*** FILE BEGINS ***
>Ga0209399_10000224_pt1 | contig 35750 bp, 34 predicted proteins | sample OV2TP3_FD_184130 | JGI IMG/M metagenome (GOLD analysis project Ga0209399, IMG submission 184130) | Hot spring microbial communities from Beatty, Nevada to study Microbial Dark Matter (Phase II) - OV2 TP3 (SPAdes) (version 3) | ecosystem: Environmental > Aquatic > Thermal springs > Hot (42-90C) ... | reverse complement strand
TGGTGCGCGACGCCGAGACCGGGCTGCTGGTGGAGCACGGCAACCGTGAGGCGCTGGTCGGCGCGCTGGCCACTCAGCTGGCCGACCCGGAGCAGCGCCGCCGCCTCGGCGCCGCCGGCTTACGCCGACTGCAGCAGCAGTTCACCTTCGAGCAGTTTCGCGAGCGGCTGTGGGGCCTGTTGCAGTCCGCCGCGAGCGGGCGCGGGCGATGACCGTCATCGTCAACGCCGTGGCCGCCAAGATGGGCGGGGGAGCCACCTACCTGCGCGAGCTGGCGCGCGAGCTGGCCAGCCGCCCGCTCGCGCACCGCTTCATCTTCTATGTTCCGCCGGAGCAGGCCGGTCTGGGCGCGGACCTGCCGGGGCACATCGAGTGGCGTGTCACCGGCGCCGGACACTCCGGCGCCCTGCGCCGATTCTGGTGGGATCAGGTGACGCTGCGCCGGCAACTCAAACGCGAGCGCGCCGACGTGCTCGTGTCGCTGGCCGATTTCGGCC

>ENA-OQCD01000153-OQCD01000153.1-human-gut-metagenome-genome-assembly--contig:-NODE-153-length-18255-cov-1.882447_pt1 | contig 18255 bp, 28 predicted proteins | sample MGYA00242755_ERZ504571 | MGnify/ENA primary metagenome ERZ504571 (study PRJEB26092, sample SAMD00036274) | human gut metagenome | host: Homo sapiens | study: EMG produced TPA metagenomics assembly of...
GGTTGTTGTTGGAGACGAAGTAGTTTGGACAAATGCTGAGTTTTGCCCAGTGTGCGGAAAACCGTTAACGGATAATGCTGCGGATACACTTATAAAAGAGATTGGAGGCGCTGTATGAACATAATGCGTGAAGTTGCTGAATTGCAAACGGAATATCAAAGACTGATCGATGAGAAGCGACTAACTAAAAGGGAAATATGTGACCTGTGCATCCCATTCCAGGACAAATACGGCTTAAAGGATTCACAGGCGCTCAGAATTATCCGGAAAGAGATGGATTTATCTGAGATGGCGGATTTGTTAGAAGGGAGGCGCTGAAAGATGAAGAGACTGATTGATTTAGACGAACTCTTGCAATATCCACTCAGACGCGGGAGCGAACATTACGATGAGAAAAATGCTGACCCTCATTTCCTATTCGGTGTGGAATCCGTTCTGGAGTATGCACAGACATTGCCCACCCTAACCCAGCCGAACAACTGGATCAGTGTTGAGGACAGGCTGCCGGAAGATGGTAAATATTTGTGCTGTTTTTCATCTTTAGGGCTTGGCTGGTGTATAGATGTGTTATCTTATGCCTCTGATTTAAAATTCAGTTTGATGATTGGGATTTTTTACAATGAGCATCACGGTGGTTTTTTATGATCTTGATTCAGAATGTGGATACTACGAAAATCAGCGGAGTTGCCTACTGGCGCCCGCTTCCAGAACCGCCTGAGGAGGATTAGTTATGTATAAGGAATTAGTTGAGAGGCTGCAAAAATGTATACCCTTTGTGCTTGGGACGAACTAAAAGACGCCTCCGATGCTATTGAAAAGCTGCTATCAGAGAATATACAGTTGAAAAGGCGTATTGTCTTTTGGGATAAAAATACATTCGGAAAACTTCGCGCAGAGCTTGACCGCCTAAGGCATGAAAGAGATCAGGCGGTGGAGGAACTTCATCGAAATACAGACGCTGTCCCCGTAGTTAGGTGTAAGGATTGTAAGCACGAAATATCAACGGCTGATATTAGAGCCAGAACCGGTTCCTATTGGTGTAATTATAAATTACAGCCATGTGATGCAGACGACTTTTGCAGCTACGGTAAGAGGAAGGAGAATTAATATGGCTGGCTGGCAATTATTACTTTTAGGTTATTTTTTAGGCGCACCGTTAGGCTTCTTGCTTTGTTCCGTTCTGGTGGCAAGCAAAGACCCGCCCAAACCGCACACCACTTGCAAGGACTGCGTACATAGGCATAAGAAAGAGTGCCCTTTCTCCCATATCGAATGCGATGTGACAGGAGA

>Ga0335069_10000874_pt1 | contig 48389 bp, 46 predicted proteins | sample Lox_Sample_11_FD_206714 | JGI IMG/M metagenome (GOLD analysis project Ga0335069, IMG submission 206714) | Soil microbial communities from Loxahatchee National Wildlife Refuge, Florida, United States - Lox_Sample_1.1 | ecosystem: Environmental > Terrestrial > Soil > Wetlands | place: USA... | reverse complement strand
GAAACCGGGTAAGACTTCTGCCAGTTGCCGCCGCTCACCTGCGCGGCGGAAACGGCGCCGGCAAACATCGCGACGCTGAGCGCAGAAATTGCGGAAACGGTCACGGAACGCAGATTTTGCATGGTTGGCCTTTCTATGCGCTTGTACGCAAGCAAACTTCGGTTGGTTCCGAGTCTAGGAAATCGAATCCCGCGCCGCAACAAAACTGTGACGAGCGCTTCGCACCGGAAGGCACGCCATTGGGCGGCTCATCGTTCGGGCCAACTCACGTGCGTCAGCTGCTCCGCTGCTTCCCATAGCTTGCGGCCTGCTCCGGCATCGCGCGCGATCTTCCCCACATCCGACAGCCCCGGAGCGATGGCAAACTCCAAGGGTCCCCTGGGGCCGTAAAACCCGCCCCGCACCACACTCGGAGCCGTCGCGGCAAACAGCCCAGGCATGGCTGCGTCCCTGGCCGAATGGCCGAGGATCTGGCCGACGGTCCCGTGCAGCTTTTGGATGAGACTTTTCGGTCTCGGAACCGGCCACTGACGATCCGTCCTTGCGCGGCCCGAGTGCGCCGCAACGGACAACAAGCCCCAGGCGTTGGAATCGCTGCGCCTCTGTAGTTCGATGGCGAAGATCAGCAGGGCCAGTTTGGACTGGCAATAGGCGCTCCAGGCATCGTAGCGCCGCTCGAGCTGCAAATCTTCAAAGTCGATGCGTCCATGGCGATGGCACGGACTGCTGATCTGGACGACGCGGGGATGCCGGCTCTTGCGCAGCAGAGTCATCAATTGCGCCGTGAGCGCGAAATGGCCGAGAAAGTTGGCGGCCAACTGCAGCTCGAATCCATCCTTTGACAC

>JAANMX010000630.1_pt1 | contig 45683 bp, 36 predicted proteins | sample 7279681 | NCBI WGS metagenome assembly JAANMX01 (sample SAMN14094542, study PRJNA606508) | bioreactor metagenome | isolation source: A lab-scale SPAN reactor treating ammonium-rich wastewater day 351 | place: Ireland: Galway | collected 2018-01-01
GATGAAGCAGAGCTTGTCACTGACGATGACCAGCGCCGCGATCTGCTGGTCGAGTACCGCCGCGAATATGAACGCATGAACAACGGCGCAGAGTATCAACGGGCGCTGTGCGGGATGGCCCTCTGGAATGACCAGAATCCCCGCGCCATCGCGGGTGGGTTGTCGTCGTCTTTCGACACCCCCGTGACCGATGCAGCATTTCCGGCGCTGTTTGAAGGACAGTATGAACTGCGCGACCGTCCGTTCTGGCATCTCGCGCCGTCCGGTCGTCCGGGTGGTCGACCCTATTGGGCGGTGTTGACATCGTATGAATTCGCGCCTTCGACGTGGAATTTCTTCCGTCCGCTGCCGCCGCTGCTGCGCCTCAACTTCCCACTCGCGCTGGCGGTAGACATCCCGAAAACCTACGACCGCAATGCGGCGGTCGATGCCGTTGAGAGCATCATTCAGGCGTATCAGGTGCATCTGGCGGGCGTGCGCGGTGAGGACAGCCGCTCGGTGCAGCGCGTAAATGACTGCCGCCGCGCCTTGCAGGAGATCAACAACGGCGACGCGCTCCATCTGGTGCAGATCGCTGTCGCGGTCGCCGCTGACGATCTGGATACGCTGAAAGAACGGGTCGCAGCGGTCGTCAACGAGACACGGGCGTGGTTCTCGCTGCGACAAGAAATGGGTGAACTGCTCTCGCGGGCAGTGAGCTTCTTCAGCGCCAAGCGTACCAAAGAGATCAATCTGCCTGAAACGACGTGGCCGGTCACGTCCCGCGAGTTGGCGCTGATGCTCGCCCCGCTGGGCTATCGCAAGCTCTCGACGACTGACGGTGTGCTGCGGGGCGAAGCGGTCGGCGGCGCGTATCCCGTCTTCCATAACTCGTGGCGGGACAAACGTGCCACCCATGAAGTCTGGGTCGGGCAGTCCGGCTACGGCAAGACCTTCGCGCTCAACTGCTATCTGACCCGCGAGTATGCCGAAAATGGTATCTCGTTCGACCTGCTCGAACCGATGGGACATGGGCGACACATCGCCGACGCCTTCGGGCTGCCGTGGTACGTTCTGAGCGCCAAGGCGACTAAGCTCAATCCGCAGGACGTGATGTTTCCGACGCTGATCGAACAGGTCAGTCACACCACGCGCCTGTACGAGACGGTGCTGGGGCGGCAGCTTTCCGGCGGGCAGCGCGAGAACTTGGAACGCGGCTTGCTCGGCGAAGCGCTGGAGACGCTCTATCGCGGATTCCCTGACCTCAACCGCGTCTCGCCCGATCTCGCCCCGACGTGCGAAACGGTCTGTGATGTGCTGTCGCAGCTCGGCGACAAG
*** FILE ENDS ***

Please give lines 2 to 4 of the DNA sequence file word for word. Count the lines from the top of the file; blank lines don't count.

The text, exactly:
TGGTGCGCGACGCCGAGACCGGGCTGCTGGTGGAGCACGGCAACCGTGAGGCGCTGGTCGGCGCGCTGGCCACTCAGCTGGCCGACCCGGAGCAGCGCCGCCGCCTCGGCGCCGCCGGCTTACGCCGACTGCAGCAGCAGTTCACCTTCGAGCAGTTTCGCGAGCGGCTGTGGGGCCTGTTGCAGTCCGCCGCGAGCGGGCGCGGGCGATGACCGTCATCGTCAACGCCGTGGCCGCCAAGATGGGCGGGGGAGCCACCTACCTGCGCGAGCTGGCGCGCGAGCTGGCCAGCCGCCCGCTCGCGCACCGCTTCATCTTCTATGTTCCGCCGGAGCAGGCCGGTCTGGGCGCGGACCTGCCGGGGCACATCGAGTGGCGTGTCACCGGCGCCGGACACTCCGGCGCCCTGCGCCGATTCTGGTGGGATCAGGTGACGCTGCGCCGGCAACTCAAACGCGAGCGCGCCGACGTGCTCGTGTCGCTGGCCGATTTCGGCC

>ENA-OQCD01000153-OQCD01000153.1-human-gut-metagenome-genome-assembly--contig:-NODE-153-length-18255-cov-1.882447_pt1 | contig 18255 bp, 28 predicted proteins | sample MGYA00242755_ERZ504571 | MGnify/ENA primary metagenome ERZ504571 (study PRJEB26092, sample SAMD00036274) | human gut metagenome | host: Homo sapiens | study: EMG produced TPA metagenomics assembly of...
GGTTGTTGTTGGAGACGAAGTAGTTTGGACAAATGCTGAGTTTTGCCCAGTGTGCGGAAAACCGTTAACGGATAATGCTGCGGATACACTTATAAAAGAGATTGGAGGCGCTGTATGAACATAATGCGTGAAGTTGCTGAATTGCAAACGGAATATCAAAGACTGATCGATGAGAAGCGACTAACTAAAAGGGAAATATGTGACCTGTGCATCCCATTCCAGGACAAATACGGCTTAAAGGATTCACAGGCGCTCAGAATTATCCGGAAAGAGATGGATTTATCTGAGATGGCGGATTTGTTAGAAGGGAGGCGCTGAAAGATGAAGAGACTGATTGATTTAGACGAACTCTTGCAATATCCACTCAGACGCGGGAGCGAACATTACGATGAGAAAAATGCTGACCCTCATTTCCTATTCGGTGTGGAATCCGTTCTGGAGTATGCACAGACATTGCCCACCCTAACCCAGCCGAACAACTGGATCAGTGTTGAGGACAGGCTGCCGGAAGATGGTAAATATTTGTGCTGTTTTTCATCTTTAGGGCTTGGCTGGTGTATAGATGTGTTATCTTATGCCTCTGATTTAAAATTCAGTTTGATGATTGGGATTTTTTACAATGAGCATCACGGTGGTTTTTTATGATCTTGATTCAGAATGTGGATACTACGAAAATCAGCGGAGTTGCCTACTGGCGCCCGCTTCCAGAACCGCCTGAGGAGGATTAGTTATGTATAAGGAATTAGTTGAGAGGCTGCAAAAATGTATACCCTTTGTGCTTGGGACGAACTAAAAGACGCCTCCGATGCTATTGAAAAGCTGCTATCAGAGAATATACAGTTGAAAAGGCGTATTGTCTTTTGGGATAAAAATACATTCGGAAAACTTCGCGCAGAGCTTGACCGCCTAAGGCATGAAAGAGATCAGGCGGTGGAGGAACTTCATCGAAATACAGACGCTGTCCCCGTAGTTAGGTGTAAGGATTGTAAGCACGAAATATCAACGGCTGATATTAGAGCCAGAACCGGTTCCTATTGGTGTAATTATAAATTACAGCCATGTGATGCAGACGACTTTTGCAGCTACGGTAAGAGGAAGGAGAATTAATATGGCTGGCTGGCAATTATTACTTTTAGGTTATTTTTTAGGCGCACCGTTAGGCTTCTTGCTTTGTTCCGTTCTGGTGGCAAGCAAAGACCCGCCCAAACCGCACACCACTTGCAAGGACTGCGTACATAGGCATAAGAAAGAGTGCCCTTTCTCCCATATCGAATGCGATGTGACAGGAGA